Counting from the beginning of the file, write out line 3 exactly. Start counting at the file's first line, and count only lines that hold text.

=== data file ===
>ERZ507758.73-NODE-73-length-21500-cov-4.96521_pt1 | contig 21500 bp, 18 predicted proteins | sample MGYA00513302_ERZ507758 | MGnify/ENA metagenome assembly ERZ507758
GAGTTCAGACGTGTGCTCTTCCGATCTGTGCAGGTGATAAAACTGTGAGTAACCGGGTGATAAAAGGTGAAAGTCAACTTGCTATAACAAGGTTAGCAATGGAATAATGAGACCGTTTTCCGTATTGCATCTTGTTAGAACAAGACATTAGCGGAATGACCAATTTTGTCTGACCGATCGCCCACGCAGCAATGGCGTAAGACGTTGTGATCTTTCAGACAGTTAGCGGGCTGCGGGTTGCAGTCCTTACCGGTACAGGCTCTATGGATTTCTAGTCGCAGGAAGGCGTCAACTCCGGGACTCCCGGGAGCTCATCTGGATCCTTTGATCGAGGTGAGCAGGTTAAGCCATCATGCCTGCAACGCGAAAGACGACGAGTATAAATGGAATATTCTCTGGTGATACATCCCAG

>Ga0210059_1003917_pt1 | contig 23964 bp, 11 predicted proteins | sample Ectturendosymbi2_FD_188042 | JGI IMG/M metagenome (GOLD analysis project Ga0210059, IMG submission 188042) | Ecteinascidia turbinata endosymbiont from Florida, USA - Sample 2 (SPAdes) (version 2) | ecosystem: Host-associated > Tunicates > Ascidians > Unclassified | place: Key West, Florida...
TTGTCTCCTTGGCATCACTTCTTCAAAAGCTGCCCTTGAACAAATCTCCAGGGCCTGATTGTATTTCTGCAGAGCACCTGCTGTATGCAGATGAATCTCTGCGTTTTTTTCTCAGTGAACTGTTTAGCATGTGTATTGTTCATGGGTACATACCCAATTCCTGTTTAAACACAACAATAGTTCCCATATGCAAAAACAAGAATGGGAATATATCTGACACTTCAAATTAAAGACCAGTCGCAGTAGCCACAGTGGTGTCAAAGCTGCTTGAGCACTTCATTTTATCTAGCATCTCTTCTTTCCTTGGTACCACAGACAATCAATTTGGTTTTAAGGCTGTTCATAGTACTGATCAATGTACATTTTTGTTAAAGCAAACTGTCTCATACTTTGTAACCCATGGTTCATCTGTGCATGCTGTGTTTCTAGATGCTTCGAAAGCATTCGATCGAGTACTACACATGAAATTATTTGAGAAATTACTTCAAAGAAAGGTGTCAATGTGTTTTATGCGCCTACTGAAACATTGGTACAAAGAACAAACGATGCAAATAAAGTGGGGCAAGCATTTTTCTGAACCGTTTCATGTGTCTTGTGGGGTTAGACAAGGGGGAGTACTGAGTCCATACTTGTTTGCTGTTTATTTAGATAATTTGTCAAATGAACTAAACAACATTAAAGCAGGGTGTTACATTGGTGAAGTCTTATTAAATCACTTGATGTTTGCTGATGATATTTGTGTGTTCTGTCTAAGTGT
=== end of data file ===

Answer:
>Ga0210059_1003917_pt1 | contig 23964 bp, 11 predicted proteins | sample Ectturendosymbi2_FD_188042 | JGI IMG/M metagenome (GOLD analysis project Ga0210059, IMG submission 188042) | Ecteinascidia turbinata endosymbiont from Florida, USA - Sample 2 (SPAdes) (version 2) | ecosystem: Host-associated > Tunicates > Ascidians > Unclassified | place: Key West, Florida...